p. 193 Fig. 4-16 Step 2. An electronic signal for the capital letter D is sent to the system unit. Step 3. The signal for the capital letter D is converted to its ASCII binary code (01000100) and is stored in memory for processing. Next Step 1. The user presses the capital letter D (shift+D key) on the keyboard. Step 4. After processing, the binary code for the capital letter D is converted to an image, and displayed on the output device.
p. 195 The more RAM a computer has, the faster it responds Also called main memory or primary storage Most RAM is volatile , what is stored lost when computer’s power is turned off Memory chips that can be read from and written to by processor Next
How do program instructions transfer in and out of RAM?
p. 195 Fig. 4-19 Step 1. When you start the computer, certain operating system files are loaded into RAM from the hard disk. The operating system displays the user interface on the screen. Operating system instructions Web browser instructions Word processing program instructions Operating system interface Web browser window Word processing program window Web browser program instructions are removed from RAM Web browser window no longer is displayed on desktop Step 2. When you start a Web browser, the program’s instructions are loaded into RAM from the hard disk. The Web browser window is displayed on the screen. Step 3. When you start a word processing program, the program’s instructions are loaded into RAM from the hard disk. The word processing program, along with the Web Browser and certain operating system instructions are in RAM. The word processing program window is displayed on the screen. Step 4. When you quit a program, such as the Web browser, its program instructions are removed from RAM. The Web browser no longer is displayed on the screen. Next RAM RAM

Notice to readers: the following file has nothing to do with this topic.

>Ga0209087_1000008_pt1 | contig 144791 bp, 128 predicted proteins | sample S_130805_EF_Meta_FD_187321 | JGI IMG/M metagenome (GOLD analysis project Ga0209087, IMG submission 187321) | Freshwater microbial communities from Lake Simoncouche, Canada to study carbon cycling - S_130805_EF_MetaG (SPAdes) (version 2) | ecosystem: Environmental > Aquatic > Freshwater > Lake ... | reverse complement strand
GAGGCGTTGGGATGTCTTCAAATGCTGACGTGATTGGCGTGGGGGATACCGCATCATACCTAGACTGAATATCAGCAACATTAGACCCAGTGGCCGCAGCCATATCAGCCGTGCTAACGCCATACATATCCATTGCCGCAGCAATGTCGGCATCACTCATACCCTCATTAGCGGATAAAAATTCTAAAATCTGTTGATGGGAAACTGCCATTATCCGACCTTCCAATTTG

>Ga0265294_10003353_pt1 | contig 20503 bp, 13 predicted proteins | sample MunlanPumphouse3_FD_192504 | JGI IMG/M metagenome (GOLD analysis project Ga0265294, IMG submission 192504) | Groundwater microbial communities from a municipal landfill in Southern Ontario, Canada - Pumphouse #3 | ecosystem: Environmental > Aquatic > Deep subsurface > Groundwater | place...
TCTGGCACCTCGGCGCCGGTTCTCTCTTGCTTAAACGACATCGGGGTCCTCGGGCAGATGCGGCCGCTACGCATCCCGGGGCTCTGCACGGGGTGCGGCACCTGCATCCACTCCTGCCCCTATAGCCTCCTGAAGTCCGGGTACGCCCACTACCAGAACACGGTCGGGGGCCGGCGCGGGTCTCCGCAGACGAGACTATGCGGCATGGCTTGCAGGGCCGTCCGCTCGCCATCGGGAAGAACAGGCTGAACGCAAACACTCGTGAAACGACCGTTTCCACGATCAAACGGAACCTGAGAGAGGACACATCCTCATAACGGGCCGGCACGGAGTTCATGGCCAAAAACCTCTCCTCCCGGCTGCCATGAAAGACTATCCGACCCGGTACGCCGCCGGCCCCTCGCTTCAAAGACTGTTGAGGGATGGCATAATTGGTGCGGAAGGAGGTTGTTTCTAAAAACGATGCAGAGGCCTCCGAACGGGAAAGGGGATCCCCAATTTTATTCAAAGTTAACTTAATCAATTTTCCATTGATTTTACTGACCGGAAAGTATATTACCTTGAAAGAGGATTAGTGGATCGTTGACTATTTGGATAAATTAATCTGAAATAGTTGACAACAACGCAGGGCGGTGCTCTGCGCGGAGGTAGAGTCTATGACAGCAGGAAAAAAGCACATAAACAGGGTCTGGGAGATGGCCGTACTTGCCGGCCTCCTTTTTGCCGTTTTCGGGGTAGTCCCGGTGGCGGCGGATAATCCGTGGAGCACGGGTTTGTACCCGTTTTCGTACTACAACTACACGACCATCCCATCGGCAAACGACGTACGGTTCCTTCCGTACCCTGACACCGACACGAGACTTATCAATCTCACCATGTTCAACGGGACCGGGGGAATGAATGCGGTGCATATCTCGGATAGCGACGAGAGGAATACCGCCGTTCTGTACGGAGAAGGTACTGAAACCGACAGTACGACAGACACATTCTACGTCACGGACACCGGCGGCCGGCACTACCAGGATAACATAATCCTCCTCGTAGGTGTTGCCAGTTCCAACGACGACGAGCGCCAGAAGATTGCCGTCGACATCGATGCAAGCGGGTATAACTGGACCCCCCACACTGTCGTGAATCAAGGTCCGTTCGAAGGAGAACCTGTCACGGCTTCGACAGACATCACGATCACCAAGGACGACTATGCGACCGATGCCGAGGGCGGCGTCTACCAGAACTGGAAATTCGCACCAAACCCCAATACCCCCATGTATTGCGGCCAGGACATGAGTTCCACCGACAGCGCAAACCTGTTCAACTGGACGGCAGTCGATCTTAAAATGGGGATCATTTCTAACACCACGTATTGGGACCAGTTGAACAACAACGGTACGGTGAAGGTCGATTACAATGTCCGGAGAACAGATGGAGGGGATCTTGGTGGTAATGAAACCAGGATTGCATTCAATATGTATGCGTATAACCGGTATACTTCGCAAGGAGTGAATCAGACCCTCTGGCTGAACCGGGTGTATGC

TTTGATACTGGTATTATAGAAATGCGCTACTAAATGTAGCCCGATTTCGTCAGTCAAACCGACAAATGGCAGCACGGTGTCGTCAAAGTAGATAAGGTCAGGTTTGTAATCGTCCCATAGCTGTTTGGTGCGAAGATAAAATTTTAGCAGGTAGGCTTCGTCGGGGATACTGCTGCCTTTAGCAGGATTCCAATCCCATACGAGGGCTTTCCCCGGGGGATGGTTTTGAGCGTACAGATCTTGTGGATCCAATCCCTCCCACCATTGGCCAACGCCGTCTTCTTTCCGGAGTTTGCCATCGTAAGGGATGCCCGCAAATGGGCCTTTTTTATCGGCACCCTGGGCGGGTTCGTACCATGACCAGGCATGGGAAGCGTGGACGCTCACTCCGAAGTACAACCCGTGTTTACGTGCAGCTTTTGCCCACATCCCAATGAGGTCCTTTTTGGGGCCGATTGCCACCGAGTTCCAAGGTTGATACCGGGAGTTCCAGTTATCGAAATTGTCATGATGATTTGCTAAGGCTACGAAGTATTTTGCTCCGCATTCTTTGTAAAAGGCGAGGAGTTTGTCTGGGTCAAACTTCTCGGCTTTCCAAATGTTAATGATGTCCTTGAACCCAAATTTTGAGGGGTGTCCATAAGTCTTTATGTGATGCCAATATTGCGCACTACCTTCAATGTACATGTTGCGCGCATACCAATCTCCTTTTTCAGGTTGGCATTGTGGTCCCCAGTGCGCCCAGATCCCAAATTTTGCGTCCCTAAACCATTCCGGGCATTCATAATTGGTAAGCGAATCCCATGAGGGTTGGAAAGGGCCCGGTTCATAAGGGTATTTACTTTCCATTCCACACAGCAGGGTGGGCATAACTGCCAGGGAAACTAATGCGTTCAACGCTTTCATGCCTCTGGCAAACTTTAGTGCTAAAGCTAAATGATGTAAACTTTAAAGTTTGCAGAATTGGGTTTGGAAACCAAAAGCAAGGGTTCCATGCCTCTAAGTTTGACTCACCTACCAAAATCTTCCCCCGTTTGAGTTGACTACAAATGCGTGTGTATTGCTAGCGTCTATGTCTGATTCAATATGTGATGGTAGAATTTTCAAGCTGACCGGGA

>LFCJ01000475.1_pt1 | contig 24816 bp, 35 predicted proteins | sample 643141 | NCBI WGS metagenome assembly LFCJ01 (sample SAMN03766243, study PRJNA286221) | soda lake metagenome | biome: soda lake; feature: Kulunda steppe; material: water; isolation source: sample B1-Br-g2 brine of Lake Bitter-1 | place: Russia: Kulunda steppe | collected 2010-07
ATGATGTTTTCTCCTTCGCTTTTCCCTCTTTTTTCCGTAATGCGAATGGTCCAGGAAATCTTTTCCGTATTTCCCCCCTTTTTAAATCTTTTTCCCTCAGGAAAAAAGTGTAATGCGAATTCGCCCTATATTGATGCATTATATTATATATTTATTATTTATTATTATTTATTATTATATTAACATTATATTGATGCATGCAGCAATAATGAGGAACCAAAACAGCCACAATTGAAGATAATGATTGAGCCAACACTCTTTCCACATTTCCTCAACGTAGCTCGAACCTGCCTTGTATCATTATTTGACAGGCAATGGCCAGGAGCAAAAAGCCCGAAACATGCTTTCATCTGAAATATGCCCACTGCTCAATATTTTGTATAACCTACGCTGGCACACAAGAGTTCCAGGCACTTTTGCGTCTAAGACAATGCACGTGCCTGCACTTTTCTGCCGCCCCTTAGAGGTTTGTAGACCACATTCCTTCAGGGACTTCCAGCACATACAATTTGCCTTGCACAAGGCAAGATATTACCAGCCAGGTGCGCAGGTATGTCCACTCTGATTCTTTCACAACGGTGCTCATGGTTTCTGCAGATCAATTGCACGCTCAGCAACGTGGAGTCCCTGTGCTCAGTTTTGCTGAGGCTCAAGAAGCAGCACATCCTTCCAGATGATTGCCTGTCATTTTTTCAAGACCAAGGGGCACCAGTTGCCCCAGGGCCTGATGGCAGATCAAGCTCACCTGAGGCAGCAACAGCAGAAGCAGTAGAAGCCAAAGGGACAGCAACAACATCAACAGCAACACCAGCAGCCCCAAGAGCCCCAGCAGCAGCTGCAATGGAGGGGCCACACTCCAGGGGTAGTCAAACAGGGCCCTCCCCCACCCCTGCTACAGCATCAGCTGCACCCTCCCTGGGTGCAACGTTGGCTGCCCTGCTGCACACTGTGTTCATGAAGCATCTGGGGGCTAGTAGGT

Dynamic RAM (DRAM) Future: Magnetoresistive RAM (MRAM) Faster variations of DRAM are SDRAM and RDRAM Used for special applications such as cache Most common type Faster and more reliable than DRAM chips Next